The large joints in the hand at the base of each finger are known as the metacarpophalangeal (MP, or MCP) joints. They act as complex hinge joints and are important for both power grip and pinch activities.
Arthritis is the wearing away of the cartilage at a joint. Cartilage is the coating layer of tissue on the end of a bone that acts as a shock-absorber. Loss of cartilage can lead to joint destruction and a shift in the finger position towards the small finger side, which is called ulnar drift. When arthritis affects the MP joints, the condition is called MP joint arthritis.
The MP joints are often affected by arthritis either from routine wear and tear, an injury, or medical conditions.
The most common medical condition causing arthritis at the joint is termed rheumatoid arthritis. Rheumatoid arthritis affects the inner coating of the joint, called the synovium, and can result in the loss of the cartilage between the joints. The cause of rheumatoid arthritis is not known.
Other conditions that can cause loss of the cartilage include previous injuries and other medical conditions such as gout, psoriasis, or infection.
Pain is the main problem with arthritis. At first, the pain usually only causes problems when you begin an activity. Once the activity gets underway, the pain eases. But after resting for several minutes the pain and stiffness increase. When the arthritis condition worsens, pain may be felt even at rest. The sensitive joint may feel enlarged and warm to the touch from inflammation.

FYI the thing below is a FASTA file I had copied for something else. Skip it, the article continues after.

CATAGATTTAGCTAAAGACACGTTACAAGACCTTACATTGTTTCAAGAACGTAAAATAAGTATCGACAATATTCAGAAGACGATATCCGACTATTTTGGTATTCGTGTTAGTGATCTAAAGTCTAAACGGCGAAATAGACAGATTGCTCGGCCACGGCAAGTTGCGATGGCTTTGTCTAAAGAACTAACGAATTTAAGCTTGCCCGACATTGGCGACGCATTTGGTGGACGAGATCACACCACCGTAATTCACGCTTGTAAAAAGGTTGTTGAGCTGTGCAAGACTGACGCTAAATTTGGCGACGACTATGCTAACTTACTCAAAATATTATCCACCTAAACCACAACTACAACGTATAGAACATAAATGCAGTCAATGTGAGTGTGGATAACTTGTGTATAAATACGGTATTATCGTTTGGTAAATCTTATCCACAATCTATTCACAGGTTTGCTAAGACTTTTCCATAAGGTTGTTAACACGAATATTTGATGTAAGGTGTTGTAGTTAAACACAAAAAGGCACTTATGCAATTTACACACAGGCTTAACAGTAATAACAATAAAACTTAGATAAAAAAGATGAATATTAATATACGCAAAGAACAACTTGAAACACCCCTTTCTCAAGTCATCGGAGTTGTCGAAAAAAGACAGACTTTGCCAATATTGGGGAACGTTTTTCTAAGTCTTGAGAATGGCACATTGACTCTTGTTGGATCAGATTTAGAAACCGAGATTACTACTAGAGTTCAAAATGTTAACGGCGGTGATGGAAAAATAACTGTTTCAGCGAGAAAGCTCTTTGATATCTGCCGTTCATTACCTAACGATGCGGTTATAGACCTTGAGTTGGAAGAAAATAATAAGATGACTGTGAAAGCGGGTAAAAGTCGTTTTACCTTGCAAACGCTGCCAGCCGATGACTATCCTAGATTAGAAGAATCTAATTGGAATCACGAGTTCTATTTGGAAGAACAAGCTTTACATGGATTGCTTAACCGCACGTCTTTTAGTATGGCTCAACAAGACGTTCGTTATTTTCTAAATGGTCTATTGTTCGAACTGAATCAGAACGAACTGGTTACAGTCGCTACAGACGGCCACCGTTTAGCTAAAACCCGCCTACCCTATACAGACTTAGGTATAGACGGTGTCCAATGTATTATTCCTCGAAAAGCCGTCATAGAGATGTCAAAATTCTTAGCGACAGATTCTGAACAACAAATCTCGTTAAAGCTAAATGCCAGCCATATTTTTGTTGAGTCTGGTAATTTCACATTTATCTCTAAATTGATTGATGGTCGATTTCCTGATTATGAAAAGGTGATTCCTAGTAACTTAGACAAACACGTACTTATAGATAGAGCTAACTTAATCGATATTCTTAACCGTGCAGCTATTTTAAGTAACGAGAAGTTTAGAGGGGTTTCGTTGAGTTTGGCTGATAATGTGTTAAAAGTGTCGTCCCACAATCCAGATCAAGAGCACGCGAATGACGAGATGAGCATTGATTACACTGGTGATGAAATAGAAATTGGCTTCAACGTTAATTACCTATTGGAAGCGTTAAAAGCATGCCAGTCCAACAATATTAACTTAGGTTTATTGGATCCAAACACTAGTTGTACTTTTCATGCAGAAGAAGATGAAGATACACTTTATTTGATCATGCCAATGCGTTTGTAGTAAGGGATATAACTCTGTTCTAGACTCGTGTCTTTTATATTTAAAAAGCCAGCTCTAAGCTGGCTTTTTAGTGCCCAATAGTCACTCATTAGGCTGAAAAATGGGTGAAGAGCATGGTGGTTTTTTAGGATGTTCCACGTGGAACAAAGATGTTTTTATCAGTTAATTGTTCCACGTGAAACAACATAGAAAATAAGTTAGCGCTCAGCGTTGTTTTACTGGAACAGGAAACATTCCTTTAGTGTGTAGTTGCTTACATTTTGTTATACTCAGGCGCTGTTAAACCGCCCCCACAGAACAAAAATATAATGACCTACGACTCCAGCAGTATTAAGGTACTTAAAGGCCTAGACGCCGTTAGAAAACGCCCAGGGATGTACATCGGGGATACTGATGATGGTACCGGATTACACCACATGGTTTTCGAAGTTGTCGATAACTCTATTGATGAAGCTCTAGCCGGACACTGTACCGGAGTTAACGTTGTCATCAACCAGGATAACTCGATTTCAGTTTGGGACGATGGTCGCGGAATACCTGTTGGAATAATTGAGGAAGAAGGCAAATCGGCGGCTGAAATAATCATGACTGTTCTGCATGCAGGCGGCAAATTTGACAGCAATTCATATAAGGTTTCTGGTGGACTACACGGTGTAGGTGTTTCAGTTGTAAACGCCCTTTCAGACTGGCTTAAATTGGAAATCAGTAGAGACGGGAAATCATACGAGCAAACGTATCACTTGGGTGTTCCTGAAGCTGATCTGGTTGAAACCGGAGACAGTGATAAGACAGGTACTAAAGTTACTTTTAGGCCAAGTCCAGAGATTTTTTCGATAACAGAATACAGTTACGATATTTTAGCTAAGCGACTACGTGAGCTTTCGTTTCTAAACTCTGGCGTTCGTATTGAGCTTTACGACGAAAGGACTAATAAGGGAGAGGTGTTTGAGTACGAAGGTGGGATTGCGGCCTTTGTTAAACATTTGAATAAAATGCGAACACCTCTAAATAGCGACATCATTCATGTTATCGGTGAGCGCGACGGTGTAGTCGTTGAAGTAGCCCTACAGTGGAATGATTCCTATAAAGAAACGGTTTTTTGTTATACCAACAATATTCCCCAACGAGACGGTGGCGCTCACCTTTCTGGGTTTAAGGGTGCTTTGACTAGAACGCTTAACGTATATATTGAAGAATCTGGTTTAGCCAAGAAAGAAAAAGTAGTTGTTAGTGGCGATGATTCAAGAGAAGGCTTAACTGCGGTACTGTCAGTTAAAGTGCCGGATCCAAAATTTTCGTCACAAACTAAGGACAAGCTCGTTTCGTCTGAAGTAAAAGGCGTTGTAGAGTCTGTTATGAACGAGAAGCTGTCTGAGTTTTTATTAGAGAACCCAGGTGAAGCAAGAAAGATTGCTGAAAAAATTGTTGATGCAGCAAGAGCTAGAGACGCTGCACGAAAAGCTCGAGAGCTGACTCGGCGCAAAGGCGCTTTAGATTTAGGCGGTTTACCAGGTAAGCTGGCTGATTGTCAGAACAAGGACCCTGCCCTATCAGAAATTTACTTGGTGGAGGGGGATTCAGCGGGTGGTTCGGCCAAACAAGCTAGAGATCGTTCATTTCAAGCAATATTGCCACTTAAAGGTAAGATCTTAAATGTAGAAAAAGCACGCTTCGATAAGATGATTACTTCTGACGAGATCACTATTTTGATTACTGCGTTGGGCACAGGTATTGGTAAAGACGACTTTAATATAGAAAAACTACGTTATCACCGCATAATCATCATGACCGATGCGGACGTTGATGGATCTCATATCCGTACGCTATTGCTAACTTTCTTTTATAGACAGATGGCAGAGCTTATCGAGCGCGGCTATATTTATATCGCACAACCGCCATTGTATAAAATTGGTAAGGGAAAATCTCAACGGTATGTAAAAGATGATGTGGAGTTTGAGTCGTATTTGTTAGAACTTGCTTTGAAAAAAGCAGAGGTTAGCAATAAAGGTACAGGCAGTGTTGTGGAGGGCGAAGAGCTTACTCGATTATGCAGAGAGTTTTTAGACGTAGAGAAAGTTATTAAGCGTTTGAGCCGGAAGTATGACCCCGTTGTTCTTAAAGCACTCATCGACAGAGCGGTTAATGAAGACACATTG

In rheumatoid arthritis, the fingers often become deformed as the disease progresses. The MCP joints of the fingers may actually begin to point sideways (towards the little finger). This is called ulnar drift. Ulnar drift can cause weakness and pain, making it difficult to use your hand for daily activities.
Both rheumatoid arthritis and osteoarthritis can affect the IP joints of the fingers. The IP joints may begin to flex (bend) or hyperextend (over straighten), causing characteristic finger deformities. Swan neck deformity occurs when the middle finger joint (the PIP joint) becomes loose and hyperextended, while the DIP joint becomes flexed. When the PIP joint flexes and the DIP joint extends, a boutonniere deformity forms.
Procedural options include cortisone injections to the arthritic joint. Regenerative-type injections (such as platelet-rich plasma [PRP] therapy) can theoretically provide longer lasting pain relief and improved function by stimulating the body’s own natural healing response when conventional treatments have failed.